The Department of Patronage and Public Relations

Within days after the disaster broke out, the Homeland Security Department handed Kenyon International a contract to collect and handle the dead bodies in New Orleans. Kenyon was certainly not handed the contract for the excellence of its work, since its parent company, Service Corporation International (SCI), which operates 1,500 mortuaries and cemeteries world-wide, has been mired in some of the most dramatic scandals in the business. These include digging up bodies in cemeteries SCI ran, and throwing the bodies into the woods, where they were eaten by wild hogs and dogs, in order to make way for new bodies. SCI also owned 15 funeral homes that were accused of sending hundreds of bodies to an unlicensed, unregulated crematorium in Georgia that never incinerated the corpses, but piled them outdoors and stuffed them in sheds.

Kenyon’s sole qualification for this contract was that its parent company, SCI, is run by Robert Waltrip, a longtime friend and political ally of the Bush family.

The result? Bodies on the sidewalks, on the streets, floating in the flood waters weren’t picked up sometimes for weeks—constituting, among other things, a real health hazard. In fact, dozens of morticians from around the state had traveled to New Orleans and begun to work voluntarily before Kenyon came in. They were ordered to stop doing the work for free, and to begin submitting the proper paper work so that they—and Kenyon—could get paid. In effect, the only real service that Kenyon performed was to act as a middleman, since it did little work itself, and it slowed down and hindered the disposal of the bodies.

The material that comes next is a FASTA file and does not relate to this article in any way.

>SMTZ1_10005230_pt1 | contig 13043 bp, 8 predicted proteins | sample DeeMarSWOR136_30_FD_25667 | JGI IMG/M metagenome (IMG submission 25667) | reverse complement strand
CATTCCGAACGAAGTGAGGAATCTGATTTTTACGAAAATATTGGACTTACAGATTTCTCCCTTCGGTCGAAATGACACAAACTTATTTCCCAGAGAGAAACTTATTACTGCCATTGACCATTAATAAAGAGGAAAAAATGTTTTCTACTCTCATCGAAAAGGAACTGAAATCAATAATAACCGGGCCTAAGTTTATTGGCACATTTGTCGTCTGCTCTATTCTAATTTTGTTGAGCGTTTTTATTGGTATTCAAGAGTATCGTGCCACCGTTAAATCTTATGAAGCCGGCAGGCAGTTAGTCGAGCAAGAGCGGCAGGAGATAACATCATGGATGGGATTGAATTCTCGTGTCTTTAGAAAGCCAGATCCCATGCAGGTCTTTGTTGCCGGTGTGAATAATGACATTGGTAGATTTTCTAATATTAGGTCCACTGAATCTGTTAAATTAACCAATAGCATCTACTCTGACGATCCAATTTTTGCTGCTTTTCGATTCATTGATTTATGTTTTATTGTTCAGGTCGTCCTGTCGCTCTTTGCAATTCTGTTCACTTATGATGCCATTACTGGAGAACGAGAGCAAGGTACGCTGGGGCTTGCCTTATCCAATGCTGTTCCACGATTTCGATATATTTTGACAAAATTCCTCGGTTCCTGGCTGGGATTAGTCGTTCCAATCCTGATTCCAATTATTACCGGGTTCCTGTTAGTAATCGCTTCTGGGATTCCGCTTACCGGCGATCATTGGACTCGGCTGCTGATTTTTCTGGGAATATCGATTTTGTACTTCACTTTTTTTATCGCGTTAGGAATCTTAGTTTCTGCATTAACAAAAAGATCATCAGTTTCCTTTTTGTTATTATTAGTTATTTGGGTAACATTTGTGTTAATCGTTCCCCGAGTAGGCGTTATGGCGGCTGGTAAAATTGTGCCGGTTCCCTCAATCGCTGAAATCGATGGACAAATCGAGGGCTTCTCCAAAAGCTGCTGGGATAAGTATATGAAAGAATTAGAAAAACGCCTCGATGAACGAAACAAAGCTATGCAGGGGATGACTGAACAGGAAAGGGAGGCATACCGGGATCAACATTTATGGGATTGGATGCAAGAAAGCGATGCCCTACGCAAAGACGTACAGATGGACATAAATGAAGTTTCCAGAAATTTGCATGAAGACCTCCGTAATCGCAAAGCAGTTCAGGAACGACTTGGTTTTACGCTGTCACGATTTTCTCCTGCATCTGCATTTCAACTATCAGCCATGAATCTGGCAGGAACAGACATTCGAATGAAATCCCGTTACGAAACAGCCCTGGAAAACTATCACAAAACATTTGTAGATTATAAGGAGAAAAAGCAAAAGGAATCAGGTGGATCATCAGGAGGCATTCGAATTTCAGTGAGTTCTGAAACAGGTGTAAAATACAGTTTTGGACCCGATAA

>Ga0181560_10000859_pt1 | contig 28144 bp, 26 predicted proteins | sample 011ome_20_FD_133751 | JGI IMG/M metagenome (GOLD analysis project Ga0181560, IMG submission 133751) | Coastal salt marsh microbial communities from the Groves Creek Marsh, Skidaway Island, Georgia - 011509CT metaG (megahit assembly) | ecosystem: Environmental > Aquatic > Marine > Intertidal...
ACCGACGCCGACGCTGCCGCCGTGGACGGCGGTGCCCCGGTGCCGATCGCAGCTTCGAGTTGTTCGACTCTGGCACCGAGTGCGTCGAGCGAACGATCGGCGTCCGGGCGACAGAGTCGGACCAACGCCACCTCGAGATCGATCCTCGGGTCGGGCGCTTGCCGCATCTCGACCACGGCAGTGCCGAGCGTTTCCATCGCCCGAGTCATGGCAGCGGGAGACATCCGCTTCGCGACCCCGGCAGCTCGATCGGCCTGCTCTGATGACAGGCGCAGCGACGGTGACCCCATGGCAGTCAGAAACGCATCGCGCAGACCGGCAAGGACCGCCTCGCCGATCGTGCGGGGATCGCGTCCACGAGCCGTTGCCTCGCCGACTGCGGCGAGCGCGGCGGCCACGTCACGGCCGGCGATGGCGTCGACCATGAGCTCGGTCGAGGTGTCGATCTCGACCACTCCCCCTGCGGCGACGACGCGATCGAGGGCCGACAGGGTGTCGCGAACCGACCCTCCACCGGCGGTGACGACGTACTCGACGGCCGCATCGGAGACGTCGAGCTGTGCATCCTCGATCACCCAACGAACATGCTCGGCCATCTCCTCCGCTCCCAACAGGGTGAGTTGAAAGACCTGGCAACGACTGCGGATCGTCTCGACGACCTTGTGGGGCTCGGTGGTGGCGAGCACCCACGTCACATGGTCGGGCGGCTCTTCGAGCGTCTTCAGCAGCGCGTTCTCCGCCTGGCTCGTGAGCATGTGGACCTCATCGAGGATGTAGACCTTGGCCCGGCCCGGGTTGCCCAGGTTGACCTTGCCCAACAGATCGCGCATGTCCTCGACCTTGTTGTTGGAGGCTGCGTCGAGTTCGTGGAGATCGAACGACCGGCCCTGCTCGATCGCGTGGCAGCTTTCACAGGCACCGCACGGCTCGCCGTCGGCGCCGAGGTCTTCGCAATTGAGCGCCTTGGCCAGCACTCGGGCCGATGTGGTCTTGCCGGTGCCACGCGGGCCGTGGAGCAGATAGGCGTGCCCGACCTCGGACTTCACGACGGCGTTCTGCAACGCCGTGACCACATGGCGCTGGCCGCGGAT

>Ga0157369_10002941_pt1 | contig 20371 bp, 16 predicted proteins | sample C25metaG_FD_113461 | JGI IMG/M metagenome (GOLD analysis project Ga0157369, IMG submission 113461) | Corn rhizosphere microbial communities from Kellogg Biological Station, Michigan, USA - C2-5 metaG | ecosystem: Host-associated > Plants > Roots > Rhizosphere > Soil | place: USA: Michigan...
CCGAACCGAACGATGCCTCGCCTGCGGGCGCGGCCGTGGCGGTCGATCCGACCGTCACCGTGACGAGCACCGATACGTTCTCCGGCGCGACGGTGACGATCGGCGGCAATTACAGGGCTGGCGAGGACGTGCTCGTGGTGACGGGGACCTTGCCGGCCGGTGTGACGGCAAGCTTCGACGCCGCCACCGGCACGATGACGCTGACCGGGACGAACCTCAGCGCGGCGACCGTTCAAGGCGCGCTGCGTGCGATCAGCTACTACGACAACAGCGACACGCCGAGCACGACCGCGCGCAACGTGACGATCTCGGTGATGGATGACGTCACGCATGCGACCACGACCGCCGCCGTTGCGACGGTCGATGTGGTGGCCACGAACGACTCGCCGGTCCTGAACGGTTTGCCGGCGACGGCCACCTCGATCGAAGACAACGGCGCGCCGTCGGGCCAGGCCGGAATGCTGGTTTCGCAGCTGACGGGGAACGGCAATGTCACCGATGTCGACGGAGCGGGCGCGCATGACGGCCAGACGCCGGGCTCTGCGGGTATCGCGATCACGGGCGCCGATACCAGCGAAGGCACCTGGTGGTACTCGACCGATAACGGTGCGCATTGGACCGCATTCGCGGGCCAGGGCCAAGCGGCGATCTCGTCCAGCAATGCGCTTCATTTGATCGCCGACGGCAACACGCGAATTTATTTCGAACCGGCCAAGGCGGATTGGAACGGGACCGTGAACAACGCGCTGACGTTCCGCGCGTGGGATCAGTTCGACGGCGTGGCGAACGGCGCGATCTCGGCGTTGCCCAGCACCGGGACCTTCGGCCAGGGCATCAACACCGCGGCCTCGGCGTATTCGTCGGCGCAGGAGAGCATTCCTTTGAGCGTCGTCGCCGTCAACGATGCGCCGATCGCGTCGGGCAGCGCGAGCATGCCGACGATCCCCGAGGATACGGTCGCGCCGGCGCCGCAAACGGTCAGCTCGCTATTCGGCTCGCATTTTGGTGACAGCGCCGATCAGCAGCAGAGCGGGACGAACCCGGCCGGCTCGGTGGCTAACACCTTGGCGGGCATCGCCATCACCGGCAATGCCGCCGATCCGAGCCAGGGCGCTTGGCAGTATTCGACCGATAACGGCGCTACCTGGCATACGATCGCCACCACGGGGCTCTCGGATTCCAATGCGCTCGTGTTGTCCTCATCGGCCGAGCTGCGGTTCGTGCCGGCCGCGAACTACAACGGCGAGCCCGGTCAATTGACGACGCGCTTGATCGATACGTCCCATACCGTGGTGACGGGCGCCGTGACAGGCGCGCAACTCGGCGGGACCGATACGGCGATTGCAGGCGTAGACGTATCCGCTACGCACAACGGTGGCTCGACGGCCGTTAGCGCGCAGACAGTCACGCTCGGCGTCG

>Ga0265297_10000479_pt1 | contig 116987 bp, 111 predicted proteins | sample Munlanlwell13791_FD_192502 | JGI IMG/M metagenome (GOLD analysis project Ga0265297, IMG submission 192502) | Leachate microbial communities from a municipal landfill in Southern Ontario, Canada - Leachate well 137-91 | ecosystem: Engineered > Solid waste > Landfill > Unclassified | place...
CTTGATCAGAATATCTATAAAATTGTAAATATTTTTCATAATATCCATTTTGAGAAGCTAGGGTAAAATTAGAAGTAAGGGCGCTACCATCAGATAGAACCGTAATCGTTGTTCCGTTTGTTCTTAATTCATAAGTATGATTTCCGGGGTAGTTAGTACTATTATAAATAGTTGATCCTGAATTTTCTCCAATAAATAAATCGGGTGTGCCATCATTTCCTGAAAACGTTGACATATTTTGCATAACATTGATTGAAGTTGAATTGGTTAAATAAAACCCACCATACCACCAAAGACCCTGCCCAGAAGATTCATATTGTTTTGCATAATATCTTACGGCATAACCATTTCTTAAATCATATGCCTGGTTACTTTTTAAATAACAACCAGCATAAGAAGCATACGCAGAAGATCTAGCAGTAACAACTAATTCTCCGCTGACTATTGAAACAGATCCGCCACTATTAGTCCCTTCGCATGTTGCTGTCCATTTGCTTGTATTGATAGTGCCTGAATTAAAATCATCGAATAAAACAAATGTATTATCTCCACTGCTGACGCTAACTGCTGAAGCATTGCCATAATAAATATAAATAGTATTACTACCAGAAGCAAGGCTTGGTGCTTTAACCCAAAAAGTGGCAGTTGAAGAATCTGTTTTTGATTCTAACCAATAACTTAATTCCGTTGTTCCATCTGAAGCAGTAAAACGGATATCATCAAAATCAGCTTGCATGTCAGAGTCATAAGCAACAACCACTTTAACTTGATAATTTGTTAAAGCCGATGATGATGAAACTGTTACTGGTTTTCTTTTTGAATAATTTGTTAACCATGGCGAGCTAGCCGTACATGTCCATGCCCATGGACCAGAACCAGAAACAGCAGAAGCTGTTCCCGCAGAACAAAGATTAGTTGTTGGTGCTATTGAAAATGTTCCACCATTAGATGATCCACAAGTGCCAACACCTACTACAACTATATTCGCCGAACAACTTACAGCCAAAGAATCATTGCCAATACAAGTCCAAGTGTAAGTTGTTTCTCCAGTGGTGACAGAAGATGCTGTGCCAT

This illustrates how much from the very first hours after the storm hit, the government’s main goal was to use the tragedy as the excuse to enrich its corporate cronies. Almost immediately after the flooding began, the Department of Homeland Security signed a contract with the Carnival cruise line to pay it 236 million dollars for the service of three ships over a six month period. That comes out to $1275 a week per evacuee if the ships were at full capacity with 7,116 evacuees. But the ships now bobbing in the Mississippi River and off Mobile, Alabama, are more than half empty.

To try to recover from the terrible fiasco of the government’s intervention in the first days, the Bush administration promised quick action and got Congress to ram through an emergency 62-billion-dollar spending bill to pay the first costs of recovery and reconstruction. Bush not only promised massive aid for the victims, he also promised to make the devastated area “better than ever.”

FEMA set about signing contracts at a rate of 500 million dollars per day with the usual engineering and construction companies—the ones with a long history of reaping enormous profit from government work, Halliburton, Bechtel, the Shaw Group, Fluor. These companies were supposed to provide emergency repairs to military facilities and levees and provide temporary homes. But just as in Iraq, most of these were no-bid contracts, which meant that the companies basically wrote their own ticket, decided how much they wanted to take from the government for as little actual work as possible. Of all the government agreements, it was the one with Bechtel that stood out. The New York Times described it as “an informal agreement with no set payment terms, scope of work or designated total value.” In other words, Bechtel was free to gorge itself on as many profits as it could possibly digest.